In a change of track, the government is keen to build more greenfield national highways with straight alignment rather than expanding the existing corridors. Expansion of highway stretches often get delayed, particularly when these pass through habitations and commercial areas where land acquisition or removal of encroachments is tough.
The road transport ministry, in a circular issued to highway owning agencies, has said identifying a new stretch at a distance from an existing corridor would be a better solution and could be built at almost the same cost of expansion. The ministry has advised all agencies to ask consultants preparing detailed project reports (DPRs) to examine the feasibility of developing greenfield highways.
There have been dozens of examples of delayed highway projects such as Delhi-Jaipur and Delhi-Agra corridors, which pass through densely populated towns. The ministry has highlighted how acquiring land in such stretches was not only expensive but also cumbersome. It got further complicated when houses and religious structures came in the way.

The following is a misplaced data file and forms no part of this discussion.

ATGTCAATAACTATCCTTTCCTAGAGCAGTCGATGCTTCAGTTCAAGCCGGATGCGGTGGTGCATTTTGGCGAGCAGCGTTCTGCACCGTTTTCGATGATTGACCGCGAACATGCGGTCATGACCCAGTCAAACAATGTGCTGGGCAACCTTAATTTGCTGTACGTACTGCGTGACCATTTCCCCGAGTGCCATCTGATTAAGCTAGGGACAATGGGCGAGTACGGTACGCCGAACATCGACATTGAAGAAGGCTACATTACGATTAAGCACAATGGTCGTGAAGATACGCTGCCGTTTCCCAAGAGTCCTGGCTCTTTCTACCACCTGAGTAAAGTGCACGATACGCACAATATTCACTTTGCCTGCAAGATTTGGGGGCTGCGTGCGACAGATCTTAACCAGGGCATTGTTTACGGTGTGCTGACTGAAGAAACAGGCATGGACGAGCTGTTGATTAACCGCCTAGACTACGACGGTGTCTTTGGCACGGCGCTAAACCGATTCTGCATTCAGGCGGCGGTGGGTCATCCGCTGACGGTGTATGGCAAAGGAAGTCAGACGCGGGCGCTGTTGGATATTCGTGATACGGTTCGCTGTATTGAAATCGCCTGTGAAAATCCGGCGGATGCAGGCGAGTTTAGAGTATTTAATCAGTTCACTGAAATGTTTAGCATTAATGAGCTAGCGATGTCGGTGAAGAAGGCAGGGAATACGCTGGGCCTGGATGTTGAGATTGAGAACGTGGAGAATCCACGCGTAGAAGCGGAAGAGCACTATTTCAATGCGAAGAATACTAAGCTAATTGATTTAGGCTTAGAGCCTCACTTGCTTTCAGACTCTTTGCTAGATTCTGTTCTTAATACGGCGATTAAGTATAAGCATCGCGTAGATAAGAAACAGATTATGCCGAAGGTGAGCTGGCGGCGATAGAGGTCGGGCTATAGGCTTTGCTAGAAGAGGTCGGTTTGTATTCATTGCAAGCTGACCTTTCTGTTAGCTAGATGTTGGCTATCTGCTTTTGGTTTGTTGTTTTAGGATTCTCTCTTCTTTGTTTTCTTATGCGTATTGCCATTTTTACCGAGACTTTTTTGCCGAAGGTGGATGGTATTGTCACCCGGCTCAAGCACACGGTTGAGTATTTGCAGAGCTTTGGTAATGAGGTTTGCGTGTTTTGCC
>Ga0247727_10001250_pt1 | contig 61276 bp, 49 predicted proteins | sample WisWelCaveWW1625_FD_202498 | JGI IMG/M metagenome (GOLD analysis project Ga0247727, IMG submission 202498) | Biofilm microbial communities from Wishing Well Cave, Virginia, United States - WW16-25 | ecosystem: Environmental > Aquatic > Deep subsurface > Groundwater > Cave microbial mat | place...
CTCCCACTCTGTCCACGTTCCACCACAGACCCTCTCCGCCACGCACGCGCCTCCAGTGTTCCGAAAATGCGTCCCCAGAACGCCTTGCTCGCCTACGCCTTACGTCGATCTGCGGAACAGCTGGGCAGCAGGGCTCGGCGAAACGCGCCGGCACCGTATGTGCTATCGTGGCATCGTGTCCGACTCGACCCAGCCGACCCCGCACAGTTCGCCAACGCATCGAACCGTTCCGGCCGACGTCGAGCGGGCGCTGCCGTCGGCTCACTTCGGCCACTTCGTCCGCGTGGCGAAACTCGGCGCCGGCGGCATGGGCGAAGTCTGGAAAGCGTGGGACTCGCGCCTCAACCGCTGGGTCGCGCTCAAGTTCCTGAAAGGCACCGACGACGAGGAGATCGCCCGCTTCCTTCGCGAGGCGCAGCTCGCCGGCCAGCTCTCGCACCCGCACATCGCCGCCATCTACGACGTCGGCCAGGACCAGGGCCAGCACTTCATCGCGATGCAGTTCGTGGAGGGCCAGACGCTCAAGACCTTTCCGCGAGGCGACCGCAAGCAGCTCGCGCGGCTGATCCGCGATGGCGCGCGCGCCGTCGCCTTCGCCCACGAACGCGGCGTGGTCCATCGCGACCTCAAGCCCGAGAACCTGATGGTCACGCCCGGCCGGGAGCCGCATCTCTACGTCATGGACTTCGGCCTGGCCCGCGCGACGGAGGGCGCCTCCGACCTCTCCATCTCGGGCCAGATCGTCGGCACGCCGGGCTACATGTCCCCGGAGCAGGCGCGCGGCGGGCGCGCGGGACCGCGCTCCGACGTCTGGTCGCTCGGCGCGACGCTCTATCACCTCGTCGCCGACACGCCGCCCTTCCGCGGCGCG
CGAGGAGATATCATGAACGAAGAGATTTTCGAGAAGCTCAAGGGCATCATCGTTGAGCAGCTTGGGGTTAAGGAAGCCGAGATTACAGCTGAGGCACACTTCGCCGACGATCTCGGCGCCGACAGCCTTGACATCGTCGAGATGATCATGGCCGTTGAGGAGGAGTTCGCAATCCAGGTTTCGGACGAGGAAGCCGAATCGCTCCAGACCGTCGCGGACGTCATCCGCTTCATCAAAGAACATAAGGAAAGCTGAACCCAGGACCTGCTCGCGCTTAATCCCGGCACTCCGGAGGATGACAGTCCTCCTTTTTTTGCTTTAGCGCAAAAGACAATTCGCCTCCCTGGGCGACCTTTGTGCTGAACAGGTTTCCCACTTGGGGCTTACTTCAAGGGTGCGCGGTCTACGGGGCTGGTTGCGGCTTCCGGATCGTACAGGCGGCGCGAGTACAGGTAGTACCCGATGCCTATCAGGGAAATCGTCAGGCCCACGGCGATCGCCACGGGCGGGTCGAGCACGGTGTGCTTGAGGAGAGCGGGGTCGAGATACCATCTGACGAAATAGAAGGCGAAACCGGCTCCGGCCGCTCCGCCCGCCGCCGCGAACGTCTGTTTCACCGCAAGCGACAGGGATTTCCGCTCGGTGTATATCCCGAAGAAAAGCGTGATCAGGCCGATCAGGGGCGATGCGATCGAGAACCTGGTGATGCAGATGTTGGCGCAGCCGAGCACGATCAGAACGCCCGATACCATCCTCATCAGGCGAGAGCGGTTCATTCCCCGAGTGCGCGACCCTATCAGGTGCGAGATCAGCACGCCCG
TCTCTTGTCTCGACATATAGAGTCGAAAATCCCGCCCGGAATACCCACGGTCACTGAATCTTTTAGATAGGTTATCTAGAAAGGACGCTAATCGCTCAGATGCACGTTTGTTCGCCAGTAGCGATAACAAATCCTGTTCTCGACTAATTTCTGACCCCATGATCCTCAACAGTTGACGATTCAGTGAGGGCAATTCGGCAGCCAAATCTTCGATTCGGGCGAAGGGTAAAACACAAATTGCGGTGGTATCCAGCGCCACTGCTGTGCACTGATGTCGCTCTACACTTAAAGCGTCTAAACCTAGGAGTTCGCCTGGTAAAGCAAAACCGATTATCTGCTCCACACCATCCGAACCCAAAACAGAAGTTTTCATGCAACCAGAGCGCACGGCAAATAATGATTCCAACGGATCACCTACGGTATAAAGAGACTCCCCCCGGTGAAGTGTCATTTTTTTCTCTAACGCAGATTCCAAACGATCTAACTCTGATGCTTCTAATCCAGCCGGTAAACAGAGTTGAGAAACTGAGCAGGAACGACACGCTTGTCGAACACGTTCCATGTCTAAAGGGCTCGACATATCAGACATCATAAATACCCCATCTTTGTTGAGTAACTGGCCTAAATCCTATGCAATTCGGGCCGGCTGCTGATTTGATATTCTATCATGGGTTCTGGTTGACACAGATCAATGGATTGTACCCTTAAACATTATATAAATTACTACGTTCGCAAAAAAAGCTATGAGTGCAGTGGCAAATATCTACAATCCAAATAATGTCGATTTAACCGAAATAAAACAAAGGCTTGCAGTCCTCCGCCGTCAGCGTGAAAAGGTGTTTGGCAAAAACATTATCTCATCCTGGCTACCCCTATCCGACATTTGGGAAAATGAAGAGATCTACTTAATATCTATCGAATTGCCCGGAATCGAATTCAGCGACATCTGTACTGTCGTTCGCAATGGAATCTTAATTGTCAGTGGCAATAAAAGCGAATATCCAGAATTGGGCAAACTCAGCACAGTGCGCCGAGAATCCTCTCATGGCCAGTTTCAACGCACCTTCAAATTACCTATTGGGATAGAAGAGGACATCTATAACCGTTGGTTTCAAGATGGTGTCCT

“Existing roads were developed with greater focus on connecting en route towns and places, which was often seen to be compromising on road geometry and leading to longer distances between major origin-destination points. The focus is to have crowflight alignment that are shorter and can help push economic activities in backward regions,” road transport secretary Y S Malik told TOI.
The ministry has argued that land situated along/abutting an existing road cost at least twice as much as land elsewhere. According to the ministry, putting together all costs involved in expansion of highways, including expenses on land acquisition, building safe passages for vehicle and pedestrians, tree cutting and compensatory afforestation may come close to building a new highway.
Moreover, construction of such “near-perfect road geometry” will reduce distance and will also cut travel time and fuel costs. Acquisition of land for such development will also be faster because of minimal resistance. “Land cost is also less in comparison to the price that we pay for acquisition in areas falling close to cities and towns,” a ministry official said.
New corridors will also open up the potential for development of new areas and wealth creation for less developed areas.